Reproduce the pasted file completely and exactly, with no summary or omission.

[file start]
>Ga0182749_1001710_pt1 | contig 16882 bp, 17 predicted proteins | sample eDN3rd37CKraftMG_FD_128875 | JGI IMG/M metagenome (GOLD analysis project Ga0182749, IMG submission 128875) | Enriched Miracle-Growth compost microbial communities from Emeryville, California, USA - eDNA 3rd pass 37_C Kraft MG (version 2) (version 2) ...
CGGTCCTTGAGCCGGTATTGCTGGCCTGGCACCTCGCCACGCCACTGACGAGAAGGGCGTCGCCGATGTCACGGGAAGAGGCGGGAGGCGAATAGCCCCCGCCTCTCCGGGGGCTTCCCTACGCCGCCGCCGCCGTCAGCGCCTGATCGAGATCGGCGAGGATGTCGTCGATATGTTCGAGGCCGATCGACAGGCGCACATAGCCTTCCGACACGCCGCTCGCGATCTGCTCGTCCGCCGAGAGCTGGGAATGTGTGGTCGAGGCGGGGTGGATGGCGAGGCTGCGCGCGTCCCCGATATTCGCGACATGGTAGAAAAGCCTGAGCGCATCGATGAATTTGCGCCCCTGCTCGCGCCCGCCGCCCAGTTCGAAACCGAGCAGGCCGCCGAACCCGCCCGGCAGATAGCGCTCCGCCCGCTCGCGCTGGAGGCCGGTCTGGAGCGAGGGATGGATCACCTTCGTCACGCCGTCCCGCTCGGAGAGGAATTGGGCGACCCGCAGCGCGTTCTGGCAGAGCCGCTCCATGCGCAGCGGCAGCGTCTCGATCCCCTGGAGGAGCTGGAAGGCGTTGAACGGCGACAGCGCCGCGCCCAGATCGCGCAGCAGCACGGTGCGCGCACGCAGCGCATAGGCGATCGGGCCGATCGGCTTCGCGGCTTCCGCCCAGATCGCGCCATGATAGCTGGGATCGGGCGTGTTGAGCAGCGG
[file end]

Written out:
>Ga0182749_1001710_pt1 | contig 16882 bp, 17 predicted proteins | sample eDN3rd37CKraftMG_FD_128875 | JGI IMG/M metagenome (GOLD analysis project Ga0182749, IMG submission 128875) | Enriched Miracle-Growth compost microbial communities from Emeryville, California, USA - eDNA 3rd pass 37_C Kraft MG (version 2) (version 2) ...
CGGTCCTTGAGCCGGTATTGCTGGCCTGGCACCTCGCCACGCCACTGACGAGAAGGGCGTCGCCGATGTCACGGGAAGAGGCGGGAGGCGAATAGCCCCCGCCTCTCCGGGGGCTTCCCTACGCCGCCGCCGCCGTCAGCGCCTGATCGAGATCGGCGAGGATGTCGTCGATATGTTCGAGGCCGATCGACAGGCGCACATAGCCTTCCGACACGCCGCTCGCGATCTGCTCGTCCGCCGAGAGCTGGGAATGTGTGGTCGAGGCGGGGTGGATGGCGAGGCTGCGCGCGTCCCCGATATTCGCGACATGGTAGAAAAGCCTGAGCGCATCGATGAATTTGCGCCCCTGCTCGCGCCCGCCGCCCAGTTCGAAACCGAGCAGGCCGCCGAACCCGCCCGGCAGATAGCGCTCCGCCCGCTCGCGCTGGAGGCCGGTCTGGAGCGAGGGATGGATCACCTTCGTCACGCCGTCCCGCTCGGAGAGGAATTGGGCGACCCGCAGCGCGTTCTGGCAGAGCCGCTCCATGCGCAGCGGCAGCGTCTCGATCCCCTGGAGGAGCTGGAAGGCGTTGAACGGCGACAGCGCCGCGCCCAGATCGCGCAGCAGCACGGTGCGCGCACGCAGCGCATAGGCGATCGGGCCGATCGGCTTCGCGGCTTCCGCCCAGATCGCGCCATGATAGCTGGGATCGGGCGTGTTGAGCAGCGG